Poverty reduction in San Antonio may be the city’s most enduring challenge, but closing the digital divide, a key measure of that poverty and inequality, seems increasingly within reach.
As the nonprofit San Antonio Digital Connects (SADC) celebrates a year of work in partnership with the City of San Antonio, Bexar County and a variety of community organizations, the outlook is bright and worthy of a progress report.
The challenge is huge and cannot be met without significant federal funding. According to SADC’s Digital Equity Community Plan, an estimated three-year upfront investment of $600 million and annual government investment of $90 million are required to close San Antonio’s digital divide.
Last month, Bexar County committed $25 million in American Rescue Plan Act (ARPA) funding to expand broadband infrastructure in underserved communities, while San Antonio pledged $7 million in ARPA grants for digital inclusion.
To date, SA Digital Connects has measured the problem, formulated plans and aggressively sought to enroll eligible low-income households in government-subsidized internet services. Internet service providers (ISPs) face a deadline of October 6 to respond to the city’s July request for proposals to provide broadband Internet service to high-priority census counties and zip codes where service is limited to many residents or is too expensive.
Funds from the recently passed Infrastructure Investment and Jobs Act will flow to states and ISPs to subsidize the delivery of services in urban and rural areas where ISPs see little profit and have shown little interest in delivery. The Federal Affordable Connectivity Program (ACP) allows eligible families to receive a $30 per month stipend to help offset internet service costs. Federal funds for the ISPs, in turn, will reduce broadband costs in the target areas.
For the marginalized 20% in San Antonio, high-speed service should become a low-cost utility.
I’m impressed with the ongoing efforts on the ground, but am concerned that Gov. Greg Abbott and other state leaders are not making a comprehensive broadband strategy a priority as we look ahead to the 2023 Texas Legislature session. The nonprofit organization Texas 2036 has formulated a three-point strategy for the state that calls for a broadband plan, adequately funded staffing within a state agency, and a push to attract for-profit ISPs serving all rural and urban communities.
The lack of broadband access across rural Texas and inner-city communities is drawing little attention as campaigning intensifies ahead of the November midterm elections. Still, Texas is on the verge of receiving up to $32 billion through infrastructure bills to expand broadband access.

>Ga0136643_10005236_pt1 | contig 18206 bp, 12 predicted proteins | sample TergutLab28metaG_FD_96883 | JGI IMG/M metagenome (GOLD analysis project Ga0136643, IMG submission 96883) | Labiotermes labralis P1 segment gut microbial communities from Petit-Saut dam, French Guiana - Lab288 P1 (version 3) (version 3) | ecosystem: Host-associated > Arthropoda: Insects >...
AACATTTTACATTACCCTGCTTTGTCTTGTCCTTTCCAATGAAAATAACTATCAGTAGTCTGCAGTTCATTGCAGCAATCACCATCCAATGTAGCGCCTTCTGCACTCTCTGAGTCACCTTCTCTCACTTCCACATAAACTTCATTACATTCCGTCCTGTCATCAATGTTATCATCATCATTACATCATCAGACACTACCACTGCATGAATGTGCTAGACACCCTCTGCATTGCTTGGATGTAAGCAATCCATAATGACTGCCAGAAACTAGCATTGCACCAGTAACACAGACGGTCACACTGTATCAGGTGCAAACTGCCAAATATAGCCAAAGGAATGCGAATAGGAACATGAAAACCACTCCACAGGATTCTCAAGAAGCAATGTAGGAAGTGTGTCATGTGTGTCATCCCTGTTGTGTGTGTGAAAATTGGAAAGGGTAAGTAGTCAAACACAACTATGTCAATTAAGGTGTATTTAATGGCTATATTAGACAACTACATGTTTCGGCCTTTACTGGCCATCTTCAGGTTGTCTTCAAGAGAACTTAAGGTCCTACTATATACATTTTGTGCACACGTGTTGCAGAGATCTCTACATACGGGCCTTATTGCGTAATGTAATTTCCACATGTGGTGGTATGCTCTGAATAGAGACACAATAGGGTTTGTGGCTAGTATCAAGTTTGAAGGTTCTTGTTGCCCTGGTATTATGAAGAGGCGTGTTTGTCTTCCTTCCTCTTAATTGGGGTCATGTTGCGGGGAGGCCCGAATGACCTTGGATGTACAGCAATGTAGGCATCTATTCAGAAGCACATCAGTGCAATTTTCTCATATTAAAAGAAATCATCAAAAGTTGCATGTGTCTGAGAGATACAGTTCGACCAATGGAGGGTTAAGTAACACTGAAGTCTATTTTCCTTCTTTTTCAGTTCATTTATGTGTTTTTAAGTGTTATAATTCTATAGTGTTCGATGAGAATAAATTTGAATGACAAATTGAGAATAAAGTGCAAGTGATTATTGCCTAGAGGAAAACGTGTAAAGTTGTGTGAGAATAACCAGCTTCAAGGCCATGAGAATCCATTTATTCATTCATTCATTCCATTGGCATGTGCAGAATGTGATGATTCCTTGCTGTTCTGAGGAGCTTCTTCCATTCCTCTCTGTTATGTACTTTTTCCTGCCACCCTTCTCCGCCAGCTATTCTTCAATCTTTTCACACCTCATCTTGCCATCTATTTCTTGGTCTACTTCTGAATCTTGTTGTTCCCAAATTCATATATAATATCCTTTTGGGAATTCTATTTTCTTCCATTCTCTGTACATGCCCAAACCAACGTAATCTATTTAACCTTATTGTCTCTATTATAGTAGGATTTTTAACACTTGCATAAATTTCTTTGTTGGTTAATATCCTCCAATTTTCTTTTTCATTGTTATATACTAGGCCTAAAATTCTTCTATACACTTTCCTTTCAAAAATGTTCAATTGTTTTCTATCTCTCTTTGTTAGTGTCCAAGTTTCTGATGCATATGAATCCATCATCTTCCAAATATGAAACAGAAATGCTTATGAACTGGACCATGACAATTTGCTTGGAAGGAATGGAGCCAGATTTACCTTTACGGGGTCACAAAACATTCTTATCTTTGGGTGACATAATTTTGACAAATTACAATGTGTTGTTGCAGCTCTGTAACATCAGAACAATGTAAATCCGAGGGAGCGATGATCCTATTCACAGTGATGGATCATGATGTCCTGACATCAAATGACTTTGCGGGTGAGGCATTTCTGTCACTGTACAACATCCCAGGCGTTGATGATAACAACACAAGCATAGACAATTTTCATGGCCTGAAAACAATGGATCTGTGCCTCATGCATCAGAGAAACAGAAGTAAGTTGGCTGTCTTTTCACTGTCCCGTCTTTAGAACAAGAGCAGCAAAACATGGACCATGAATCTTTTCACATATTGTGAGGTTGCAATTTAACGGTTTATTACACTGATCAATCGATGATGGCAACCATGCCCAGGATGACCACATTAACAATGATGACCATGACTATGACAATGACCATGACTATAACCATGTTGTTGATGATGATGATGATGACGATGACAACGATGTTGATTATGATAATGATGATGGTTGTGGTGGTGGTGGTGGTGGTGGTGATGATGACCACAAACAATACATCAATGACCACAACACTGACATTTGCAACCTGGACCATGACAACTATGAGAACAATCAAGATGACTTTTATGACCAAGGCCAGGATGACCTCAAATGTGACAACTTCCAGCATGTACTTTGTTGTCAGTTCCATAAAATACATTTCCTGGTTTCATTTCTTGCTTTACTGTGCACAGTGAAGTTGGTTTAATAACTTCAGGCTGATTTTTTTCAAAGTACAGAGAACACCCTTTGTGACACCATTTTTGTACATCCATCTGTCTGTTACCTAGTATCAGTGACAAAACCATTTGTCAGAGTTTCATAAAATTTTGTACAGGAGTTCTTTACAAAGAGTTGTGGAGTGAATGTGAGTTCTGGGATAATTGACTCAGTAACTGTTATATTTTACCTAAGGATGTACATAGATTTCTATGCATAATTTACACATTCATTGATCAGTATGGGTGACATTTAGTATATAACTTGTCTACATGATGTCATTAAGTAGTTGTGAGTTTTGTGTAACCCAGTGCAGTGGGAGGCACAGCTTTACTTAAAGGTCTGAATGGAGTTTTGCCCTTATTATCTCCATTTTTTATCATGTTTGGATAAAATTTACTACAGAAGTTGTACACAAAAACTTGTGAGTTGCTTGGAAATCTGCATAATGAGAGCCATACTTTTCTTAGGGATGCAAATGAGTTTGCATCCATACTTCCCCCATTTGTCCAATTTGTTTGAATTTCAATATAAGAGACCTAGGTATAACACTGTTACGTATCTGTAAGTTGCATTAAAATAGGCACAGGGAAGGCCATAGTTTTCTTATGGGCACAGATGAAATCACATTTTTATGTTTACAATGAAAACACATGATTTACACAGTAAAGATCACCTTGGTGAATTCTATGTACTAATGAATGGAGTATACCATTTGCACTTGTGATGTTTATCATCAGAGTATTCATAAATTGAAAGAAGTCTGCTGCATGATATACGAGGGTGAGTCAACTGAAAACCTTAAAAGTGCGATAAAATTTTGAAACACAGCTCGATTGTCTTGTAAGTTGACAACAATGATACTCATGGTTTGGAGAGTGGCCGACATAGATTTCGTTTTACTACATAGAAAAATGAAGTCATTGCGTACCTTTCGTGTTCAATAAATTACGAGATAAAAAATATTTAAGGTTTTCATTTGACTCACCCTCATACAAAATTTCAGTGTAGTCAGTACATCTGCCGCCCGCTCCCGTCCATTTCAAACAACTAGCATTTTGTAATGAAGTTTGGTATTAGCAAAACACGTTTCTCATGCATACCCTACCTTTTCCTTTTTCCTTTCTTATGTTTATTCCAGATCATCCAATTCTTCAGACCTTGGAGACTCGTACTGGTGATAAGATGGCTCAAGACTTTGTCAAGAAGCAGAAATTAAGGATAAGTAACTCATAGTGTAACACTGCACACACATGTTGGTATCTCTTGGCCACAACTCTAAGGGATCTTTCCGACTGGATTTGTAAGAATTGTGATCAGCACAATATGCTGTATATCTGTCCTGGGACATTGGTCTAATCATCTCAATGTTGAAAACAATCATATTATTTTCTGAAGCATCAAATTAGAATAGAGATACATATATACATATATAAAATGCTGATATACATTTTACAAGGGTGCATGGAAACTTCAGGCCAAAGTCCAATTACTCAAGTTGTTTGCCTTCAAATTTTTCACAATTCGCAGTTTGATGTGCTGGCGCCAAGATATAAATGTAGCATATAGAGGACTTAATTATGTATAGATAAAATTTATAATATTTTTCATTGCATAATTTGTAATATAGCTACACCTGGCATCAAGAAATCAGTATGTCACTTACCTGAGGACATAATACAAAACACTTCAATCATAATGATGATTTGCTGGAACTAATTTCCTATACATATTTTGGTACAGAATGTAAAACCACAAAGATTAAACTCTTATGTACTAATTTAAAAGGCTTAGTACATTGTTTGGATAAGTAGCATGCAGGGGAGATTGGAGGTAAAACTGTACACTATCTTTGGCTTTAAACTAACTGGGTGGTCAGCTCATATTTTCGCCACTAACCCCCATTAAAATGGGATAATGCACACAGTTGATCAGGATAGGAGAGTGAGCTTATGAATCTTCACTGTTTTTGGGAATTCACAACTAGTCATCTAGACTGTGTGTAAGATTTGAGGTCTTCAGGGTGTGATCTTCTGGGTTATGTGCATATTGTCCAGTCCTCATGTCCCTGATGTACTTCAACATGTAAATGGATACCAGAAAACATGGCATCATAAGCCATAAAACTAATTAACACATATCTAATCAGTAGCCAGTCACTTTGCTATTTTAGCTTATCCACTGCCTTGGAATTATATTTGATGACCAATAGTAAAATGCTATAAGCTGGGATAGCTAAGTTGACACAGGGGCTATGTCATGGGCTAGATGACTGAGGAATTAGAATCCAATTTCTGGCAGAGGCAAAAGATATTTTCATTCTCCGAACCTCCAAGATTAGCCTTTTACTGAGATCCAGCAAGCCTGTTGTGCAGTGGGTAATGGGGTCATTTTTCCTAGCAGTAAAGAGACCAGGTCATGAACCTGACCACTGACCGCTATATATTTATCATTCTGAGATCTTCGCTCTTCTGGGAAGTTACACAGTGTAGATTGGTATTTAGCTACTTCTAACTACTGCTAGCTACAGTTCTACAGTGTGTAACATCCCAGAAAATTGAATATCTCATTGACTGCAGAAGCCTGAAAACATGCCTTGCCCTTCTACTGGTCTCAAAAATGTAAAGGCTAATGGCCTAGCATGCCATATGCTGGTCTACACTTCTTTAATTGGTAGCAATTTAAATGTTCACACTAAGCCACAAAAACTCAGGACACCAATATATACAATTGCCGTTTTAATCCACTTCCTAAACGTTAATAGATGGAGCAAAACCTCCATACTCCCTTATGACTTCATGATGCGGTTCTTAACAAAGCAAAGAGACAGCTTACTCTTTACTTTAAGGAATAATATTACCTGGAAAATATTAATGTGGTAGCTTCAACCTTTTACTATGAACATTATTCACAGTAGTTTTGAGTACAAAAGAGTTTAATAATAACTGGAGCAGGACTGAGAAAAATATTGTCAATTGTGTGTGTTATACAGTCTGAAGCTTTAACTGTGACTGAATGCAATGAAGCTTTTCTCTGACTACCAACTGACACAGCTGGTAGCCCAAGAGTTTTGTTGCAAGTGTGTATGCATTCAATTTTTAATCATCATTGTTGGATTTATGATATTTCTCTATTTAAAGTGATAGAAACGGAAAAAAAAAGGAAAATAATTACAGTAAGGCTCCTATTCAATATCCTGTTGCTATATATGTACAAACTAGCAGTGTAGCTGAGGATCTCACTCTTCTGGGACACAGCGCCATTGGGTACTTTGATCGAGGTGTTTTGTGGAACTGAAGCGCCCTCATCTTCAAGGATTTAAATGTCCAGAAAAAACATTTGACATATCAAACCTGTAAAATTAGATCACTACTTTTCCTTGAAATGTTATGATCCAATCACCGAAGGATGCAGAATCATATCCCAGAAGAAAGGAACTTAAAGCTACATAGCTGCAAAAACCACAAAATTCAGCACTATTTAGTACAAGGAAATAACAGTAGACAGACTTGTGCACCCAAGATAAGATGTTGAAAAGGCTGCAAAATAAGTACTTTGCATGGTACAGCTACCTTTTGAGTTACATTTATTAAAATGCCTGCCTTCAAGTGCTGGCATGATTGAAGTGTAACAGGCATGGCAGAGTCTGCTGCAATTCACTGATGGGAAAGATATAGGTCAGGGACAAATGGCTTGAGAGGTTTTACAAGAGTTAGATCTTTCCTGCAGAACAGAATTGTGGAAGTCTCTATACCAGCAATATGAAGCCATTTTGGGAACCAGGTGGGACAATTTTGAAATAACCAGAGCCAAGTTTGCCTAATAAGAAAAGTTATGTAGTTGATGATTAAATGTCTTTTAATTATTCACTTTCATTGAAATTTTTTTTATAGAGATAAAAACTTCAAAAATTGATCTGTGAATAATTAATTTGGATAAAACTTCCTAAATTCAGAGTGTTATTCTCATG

Abbott and the Republican-controlled legislature are expected to give much of that funding to underserved rural communities that strongly support conservative politicians. Cities, which have often been the targets of heads of state on a range of issues, will have to work hard to win a significant chunk of those dollars.
The digital divide in San Antonio has existed for nearly three decades, since the advent of home computers and home internet services, but the widely ignored injustice came into focus as the pandemic hit and schools and businesses sent students and workers home to seek shelter .
In a world measured by Zoom meetings and virtual classrooms, 20% of the city’s homes were suddenly disconnected, according to the 2019-20 City Digital Inclusion Survey. Impacts on thousands of households have included reduced job opportunities, student learning losses, negative health outcomes and reduced community engagement.
The digital divide has become a new form of segregation in a city already grappling with the legacy of racial, ethnic and economic segregation.
“The digital divide has long been a problem, but the pandemic has raised awareness and we don’t want it to be put on hold ever again,” said Marina Aldrete Gavito, Executive Director of SADC. “I’m definitely optimistic. Our elected officials and the public want this addressed, and federal funds are beginning to flow to the states. Our goal is to solve this problem in San Antonio by 2025. Once we have that done, we will disband the SADC and go in search of another problem to solve.”
The city will conduct a second digital inclusion survey in early 2023, Gavito said, to see what progress has been made so far.
“The next poll should show that the gap has narrowed, because in that first poll we saw affordability as one of the biggest barriers people face,” Gavito said. “San Antonio has done a really good job focusing on recruiting people into the affordability program. I am confident that the figure will be 20% lower.”
One barrier to enrolling more households through the ACP toolkit, developed by the city’s Office of Innovation team and the Family Service Association, is that families without broadband service and possibly without devices at home must get online to get through navigate the application process. This is where nonprofit organizations can help.
Efforts to close the digital divide will be explored in more detail on September 29 when SADC and the UTSA College of Health, Community and Policy host “Digital Divide: More Than Internet,” a panel discussion on the downtown campus. Admission to the lunchtime event is free, but pre-registration is required.
Panelists will include SADC’s Gavito; AJ Rodriguez, executive vice president of Texas 2036; and Mary Garr, President and CEO of Family Service. Moderator is Roger Enriquez, Managing Director of Westside Community Partnerships.
Disclosure: AJ Rodriguez is the CEO of the nonprofit San Antonio Report.